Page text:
Good COP Bad COP?

Tom Isler

As the world continues to grapple with the multifaceted challenges of climate change, the 28th Conference of the Parties (COP28) to the UN Framework Convention on Climate Change (UNFCCC) marks a pivotal moment in global environmental diplomac

This year’s conference, held in UAE, was a gathering of nations, experts, activists, and businesses, all united by a common goal: to accelerate efforts in tackling the climate crisis.

New Pledges made 

One of the resounding successes from COP28 has been crossing the I’s and T’s of the Loss and Damage Act. This pledge, to help developing countries fight against the changes to their environment caused by global warming, was very much left built on sand after COP27. Ironically, it is on the sands of UAE that the Act has found firmer commitments.

The hosts and Germany each pledged $100 million to the loss and damage startup fund, while a further €135 million is coming from the EU. However good these intentions are, there is still an estimated requirement of $100bn-$580bn to rectify the current environmental damage in developing nations. Further to this, Two of the top 3 largest economies, US and Japan, have so far only pledged $17.5m and $10m respectively. Whereas positive steps are being taken, it is important not to lose insight in the proportionality and scale of this issue.

The nations labelled as the greatest generators of GHG’s are indeed paying reparation for their carbon heavy activity, but no where near to the level that they should be.

Another headline grabbing event has been the summit’s president, Sultan Al Jabar, official statement that “the phase-down and the phase-out of fossil fuel is inevitable. In fact, it is essential.” A seemingly huge statement from an esteemed politician of such an oil rich nation.

Throughout the two-week summit, this ideology was much welcomed and caused a new beacon of hope for COP28 being one of significant action to fight climate change. However, as the legislation was written, it was clear that Al Jabar’s submission had some misleading qualities. It seems that only phase-down of coal has been put into the written word, avoiding the fossil fuels we are most reliant upon, oil and gas.

The impact of the phase-out of fossil fuels

Yes, the Emiratis may have a vested interest in keeping oil and gas as the lubricant of globalisation but there are further benefits to keeping these energy resources in production.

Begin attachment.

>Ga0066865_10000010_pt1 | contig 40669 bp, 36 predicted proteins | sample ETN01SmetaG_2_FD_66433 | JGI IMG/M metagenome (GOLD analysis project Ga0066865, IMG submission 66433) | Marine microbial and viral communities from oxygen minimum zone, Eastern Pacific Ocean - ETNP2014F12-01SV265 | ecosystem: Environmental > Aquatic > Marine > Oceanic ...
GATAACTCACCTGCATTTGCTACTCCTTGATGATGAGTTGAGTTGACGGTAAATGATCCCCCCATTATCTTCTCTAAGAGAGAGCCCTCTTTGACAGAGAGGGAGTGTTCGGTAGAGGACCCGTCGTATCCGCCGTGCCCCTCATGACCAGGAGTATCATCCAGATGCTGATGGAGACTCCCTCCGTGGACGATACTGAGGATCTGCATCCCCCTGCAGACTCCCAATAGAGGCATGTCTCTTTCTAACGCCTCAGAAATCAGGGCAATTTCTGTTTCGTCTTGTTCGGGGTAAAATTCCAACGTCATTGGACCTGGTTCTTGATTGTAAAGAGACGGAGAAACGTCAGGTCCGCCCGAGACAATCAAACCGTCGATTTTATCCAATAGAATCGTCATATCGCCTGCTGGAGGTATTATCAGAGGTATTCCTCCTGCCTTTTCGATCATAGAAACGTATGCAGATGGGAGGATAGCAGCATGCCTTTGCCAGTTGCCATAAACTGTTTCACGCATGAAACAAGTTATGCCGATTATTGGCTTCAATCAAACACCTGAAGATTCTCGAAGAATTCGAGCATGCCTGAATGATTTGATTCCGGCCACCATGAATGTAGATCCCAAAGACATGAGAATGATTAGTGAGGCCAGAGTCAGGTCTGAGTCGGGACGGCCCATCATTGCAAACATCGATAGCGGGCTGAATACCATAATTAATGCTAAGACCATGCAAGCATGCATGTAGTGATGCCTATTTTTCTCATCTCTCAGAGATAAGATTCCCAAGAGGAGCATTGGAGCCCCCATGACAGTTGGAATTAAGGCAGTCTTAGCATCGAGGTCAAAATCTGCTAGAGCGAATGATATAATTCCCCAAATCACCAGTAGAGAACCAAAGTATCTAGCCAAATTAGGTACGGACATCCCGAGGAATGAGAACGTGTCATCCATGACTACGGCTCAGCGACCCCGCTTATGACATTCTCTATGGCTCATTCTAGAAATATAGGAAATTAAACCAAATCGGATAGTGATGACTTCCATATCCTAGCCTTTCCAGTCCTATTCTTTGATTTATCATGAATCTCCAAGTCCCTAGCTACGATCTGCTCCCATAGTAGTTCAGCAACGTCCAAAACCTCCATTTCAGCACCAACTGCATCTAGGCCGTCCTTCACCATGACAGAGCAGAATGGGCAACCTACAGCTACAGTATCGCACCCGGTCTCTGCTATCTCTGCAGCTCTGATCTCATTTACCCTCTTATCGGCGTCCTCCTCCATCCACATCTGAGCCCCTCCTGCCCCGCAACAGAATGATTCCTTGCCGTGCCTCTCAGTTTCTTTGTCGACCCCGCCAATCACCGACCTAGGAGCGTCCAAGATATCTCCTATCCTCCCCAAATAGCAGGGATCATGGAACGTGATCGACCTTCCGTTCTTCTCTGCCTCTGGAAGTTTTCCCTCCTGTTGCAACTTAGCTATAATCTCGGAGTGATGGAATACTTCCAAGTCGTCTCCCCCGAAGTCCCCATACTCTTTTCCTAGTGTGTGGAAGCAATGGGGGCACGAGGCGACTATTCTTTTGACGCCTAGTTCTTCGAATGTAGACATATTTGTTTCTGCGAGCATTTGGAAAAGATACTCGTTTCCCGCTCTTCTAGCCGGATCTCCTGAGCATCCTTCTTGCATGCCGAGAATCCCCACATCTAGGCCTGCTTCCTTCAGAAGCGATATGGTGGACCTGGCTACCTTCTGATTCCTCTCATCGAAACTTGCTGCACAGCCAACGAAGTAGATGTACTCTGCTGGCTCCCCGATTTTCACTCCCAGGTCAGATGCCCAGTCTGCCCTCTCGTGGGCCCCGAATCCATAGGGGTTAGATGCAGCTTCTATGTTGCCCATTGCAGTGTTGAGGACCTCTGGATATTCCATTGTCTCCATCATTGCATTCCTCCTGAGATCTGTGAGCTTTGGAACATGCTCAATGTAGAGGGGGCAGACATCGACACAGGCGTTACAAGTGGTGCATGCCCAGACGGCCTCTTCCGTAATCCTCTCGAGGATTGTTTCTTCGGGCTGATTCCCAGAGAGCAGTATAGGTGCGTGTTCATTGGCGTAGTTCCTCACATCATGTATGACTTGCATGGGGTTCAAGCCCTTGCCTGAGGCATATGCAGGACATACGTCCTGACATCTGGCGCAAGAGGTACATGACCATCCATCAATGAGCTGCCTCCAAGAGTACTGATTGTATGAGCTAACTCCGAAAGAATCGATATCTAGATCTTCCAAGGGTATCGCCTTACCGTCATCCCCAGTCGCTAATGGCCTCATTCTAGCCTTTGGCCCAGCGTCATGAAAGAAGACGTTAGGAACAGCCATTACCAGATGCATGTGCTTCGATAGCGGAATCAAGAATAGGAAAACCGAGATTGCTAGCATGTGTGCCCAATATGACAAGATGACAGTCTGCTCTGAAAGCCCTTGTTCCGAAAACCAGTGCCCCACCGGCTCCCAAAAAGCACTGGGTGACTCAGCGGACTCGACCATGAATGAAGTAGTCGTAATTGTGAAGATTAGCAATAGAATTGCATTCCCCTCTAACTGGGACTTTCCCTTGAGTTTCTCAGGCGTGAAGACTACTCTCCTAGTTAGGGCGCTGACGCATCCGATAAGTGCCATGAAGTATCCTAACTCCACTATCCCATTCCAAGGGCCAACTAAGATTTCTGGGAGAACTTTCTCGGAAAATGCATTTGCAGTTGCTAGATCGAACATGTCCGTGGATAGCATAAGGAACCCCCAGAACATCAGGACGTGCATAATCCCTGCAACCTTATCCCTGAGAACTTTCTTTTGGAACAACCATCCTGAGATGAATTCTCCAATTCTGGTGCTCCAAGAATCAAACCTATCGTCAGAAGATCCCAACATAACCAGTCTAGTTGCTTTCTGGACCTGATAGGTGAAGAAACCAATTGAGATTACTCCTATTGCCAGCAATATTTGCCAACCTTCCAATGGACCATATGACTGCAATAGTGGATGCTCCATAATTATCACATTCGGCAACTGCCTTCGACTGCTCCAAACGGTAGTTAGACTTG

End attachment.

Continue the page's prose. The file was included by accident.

A hard stop of the usage of all fossil fuels would leave the world reliant on renewable sources of energy, a switch which would leave a lot of the world with difficult economic choices to make. Onshore wind is more than twice the long-term cost of gas-fired power. By Kw/h the relationship is reversed, however the puzzle of storing both wind and solar is an expensive one to solve. It is clear that renewables are the utopian direction of travel but their adoption has to be completed at the same rate as they can be afforded by the masses.

Fortunately some fresh legislation of COP28, involves the promotion and development of all renewable energy sources. The global stocktake report called for action from COP28 members to engage in “tripling renewable energy capacity globally” by 2030. In addition there will be an increase of $9 billion annually by the World Bank to finance climate-related projects. The intention here seems good willed; phase down the use of fossil fuels, slowly, and make the use of renewable energy more accessible before we reach the limits of the World’s 1.5 degree Celsius commitment.

COP 28

Good COP Bad Cop?

COP28 seemingly has brought about more action from its members than previous summits have for some time. But is it enough? Many argue not, Climate Scientist Dr Friederike Otto calls for much tighter regulations, stating that “Every degree of temperature matters, every ton of carbon matters, because it means that the more emissions we concentrate in the atmosphere, the hotter it gets, the more extreme events get, the more people lose their livelihoods, the more we increase inequality in the world.”

That being said, COP28 has finally delivered the global messaging that many climate fighters have been screaming for years; fossil fuels need to be phased out.

This is a positive step, even if it is but one snowflake of the essential sustainability snowball that must form over the coming decade. A sentiment best put by UN climate chief Simon Stiell – “genuine strides forward were made at COP28, but the initiatives announced in Dubai are a climate action lifeline, not a finish line.”


Impact of COP 28 on Logistics

How will the industry respond to a switch from the energy we currently rely on?

The order cycle of a truck is around two years, leaving hauliers in a difficult position speculating on which truck type is best to order. Will it be HVO, hydrogen or electric powered vehicles that meet the sustainability goals laid out by the UNFCC? This will help the sector evolve and future-proof their businesses.

Or will the pressures of companies looking to drive down costs in their supply chain force the logistics sector to keep purchasing affordable fossil fuel-powered vehicles?

One thing is for certain, the logistics industry will be going through an evolutionary change greater than ever before. 

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